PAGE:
Tuesday, November 1, 2016

Human Beings

As we continue to look at the idea that men are often called against their will (or not, as I have argued), the question must be asked: to what are men being called at all?

Put another way: are we human beings or human doings?

We read across the surface of the stories of so many of these men who have shaped the stories of our faith, and it is easy for us to say they were called against their will. Yet, the only thing we really see them responding to in these readings is a call to do, not a call to be. If we take a step back into the realm of being called to be, we see again that what we encounter is not a clash of wills, but a failure of imagination. 

Take Jonah. Jonah was called to deliver a message of truth to the wicked city of Nineveh. What's interesting about Jonah is that he is already called a prophet, even before going to Nineveh or not, and this is a title that he does not protest. So the calling on Jonah's life is to be a prophet, and he is not unwilling to do this. He may struggle to envision exactly what that looks like, but he never says, "You know what? I don't want to be a prophet." He only says, "I do not want to go to Nineveh." So in terms of being, Jonah suffers a crisis of imagination. only in terms of doing does he encounter a clash of wills.

Abraham has the same story. He's not unwilling to be the father of many nations, although he can't imagine, at his old age, how that is even going to be possible. A father of many nations is what God has called him to be. But God has also called him to do something - to move, and at another point, to sacrifice his son. These are harder choices. These go against his will, to different degrees. Again, we see a crisis of imagination in response to God's call to be and a clash of wills in response to God's call to do.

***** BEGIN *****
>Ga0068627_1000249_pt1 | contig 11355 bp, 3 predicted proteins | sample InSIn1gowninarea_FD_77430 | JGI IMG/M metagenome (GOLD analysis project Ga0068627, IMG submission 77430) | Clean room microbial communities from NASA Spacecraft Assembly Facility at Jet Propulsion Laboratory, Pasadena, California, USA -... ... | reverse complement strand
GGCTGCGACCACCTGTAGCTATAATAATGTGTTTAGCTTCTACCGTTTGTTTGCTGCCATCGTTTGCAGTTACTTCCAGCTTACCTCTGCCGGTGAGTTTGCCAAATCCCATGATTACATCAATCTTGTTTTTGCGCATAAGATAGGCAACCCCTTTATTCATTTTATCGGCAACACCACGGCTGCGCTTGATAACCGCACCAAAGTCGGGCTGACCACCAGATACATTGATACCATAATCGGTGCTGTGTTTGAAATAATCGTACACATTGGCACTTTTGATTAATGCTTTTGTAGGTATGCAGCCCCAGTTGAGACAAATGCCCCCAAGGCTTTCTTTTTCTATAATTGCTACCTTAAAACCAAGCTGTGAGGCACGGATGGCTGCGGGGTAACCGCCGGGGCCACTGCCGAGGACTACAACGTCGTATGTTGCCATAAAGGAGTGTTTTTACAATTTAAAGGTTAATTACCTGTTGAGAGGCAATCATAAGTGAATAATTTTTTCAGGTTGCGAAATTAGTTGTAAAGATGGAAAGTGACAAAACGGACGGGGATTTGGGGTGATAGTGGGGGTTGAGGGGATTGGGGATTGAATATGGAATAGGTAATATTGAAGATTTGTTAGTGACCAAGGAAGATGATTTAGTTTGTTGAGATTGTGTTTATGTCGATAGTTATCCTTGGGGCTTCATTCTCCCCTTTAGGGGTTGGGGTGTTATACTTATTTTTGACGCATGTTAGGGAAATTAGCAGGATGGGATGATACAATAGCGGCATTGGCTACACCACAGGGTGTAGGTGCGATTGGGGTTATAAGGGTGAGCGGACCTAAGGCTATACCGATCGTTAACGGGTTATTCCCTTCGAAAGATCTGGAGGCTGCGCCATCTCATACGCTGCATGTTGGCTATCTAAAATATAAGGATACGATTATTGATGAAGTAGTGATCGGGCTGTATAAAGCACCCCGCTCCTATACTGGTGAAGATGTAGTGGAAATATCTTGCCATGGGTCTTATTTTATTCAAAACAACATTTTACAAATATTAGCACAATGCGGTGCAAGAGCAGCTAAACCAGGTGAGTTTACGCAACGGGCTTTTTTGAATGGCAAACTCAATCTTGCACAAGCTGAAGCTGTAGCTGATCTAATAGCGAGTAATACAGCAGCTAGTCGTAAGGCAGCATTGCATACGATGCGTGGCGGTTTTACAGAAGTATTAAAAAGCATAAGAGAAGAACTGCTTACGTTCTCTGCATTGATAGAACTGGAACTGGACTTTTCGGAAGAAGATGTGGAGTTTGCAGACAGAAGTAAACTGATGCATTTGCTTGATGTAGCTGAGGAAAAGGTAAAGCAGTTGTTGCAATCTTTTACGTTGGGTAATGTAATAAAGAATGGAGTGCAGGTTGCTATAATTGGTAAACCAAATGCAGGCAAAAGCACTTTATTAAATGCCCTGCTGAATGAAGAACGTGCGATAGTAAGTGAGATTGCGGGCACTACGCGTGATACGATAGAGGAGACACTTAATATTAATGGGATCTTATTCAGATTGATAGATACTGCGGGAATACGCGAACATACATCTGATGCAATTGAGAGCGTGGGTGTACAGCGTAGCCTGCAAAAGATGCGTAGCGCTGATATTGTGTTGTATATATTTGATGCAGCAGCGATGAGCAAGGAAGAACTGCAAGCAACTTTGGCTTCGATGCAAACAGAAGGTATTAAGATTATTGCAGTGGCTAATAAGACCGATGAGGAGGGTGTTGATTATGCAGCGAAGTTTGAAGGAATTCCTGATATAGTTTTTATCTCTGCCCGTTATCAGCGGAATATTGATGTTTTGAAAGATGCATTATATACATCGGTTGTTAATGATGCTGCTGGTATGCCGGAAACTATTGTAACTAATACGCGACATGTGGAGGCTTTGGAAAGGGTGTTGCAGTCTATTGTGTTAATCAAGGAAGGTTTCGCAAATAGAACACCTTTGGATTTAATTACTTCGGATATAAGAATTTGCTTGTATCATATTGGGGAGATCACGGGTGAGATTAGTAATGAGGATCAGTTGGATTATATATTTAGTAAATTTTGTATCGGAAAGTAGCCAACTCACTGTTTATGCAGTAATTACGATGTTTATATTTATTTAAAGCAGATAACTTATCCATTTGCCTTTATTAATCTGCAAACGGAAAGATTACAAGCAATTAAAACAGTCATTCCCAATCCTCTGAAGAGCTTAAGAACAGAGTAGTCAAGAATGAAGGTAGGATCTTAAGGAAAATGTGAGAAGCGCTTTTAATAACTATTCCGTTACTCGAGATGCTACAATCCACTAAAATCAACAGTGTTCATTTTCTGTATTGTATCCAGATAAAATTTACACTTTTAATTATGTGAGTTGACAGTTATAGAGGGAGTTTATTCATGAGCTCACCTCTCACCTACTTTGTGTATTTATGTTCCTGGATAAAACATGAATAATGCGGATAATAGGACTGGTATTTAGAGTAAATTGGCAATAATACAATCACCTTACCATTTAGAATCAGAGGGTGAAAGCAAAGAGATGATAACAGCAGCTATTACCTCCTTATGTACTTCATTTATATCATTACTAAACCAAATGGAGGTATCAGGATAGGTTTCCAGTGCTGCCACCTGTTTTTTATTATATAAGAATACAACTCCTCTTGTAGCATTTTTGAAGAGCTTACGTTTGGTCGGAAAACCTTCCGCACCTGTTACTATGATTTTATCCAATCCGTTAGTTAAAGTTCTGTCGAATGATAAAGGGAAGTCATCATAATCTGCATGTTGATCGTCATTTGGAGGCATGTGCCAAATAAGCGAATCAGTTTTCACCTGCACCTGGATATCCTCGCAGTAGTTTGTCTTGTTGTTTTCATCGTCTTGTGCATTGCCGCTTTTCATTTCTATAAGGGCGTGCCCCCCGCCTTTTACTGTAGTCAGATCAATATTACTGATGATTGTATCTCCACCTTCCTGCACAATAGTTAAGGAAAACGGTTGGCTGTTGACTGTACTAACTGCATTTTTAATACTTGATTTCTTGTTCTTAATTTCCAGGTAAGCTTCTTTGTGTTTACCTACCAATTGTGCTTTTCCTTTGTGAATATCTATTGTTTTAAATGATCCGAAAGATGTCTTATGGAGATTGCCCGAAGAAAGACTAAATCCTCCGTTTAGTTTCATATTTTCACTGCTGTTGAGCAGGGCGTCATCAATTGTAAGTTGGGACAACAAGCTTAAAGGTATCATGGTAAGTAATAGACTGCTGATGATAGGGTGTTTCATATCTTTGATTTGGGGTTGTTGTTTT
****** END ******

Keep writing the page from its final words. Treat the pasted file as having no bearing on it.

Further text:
Moses has a history of fighting for his people. He's already been spotted protecting and avenging a fellow Hebrew who was under attack. So it's likely that when God told him that he would become a leader for his people, Moses's only protest might be that he just couldn't see it. His imagination couldn't fathom how he could go from the place where he was to the place where God had called him. It's only in the specific call to do something - to go to Pharaoh - that we see Moses say, "Wait a minute. I don't think that's such a good idea." In the call to be, a crisis of imagination; in the call to do, a clash of wills. 

Nor do I think that Noah would have rejected the idea that he and his family be the righteous remnant of the entire human race. Although I can clearly imagine how he might have struggled, looking in the mirror, to imagine himself worthy. But when it comes to boat-building....

Do you see how this keeps playing out over and over again? God calls His people first to be human beings - to be something. To be something distinctive, one thing as opposed to all other things: a prophet, a father, a leader, a remnant. Although we may struggle to see how these things are possible, we do not reject the idea completely or find that it goes against our own will. In general, most of us are more than willing to be what it is that God desires us to be. It fits with our created design, so of course, it's okay by us.

But then God calls His human beings to become human doings - to do something in particular. It is here where we experience a conflict of will. Many times, what God asks us to do is the last thing we want to be doing, the last road we'd take for ourselves. And we have many ways of responding to that second call.

We'll look at some of that tomorrow. 

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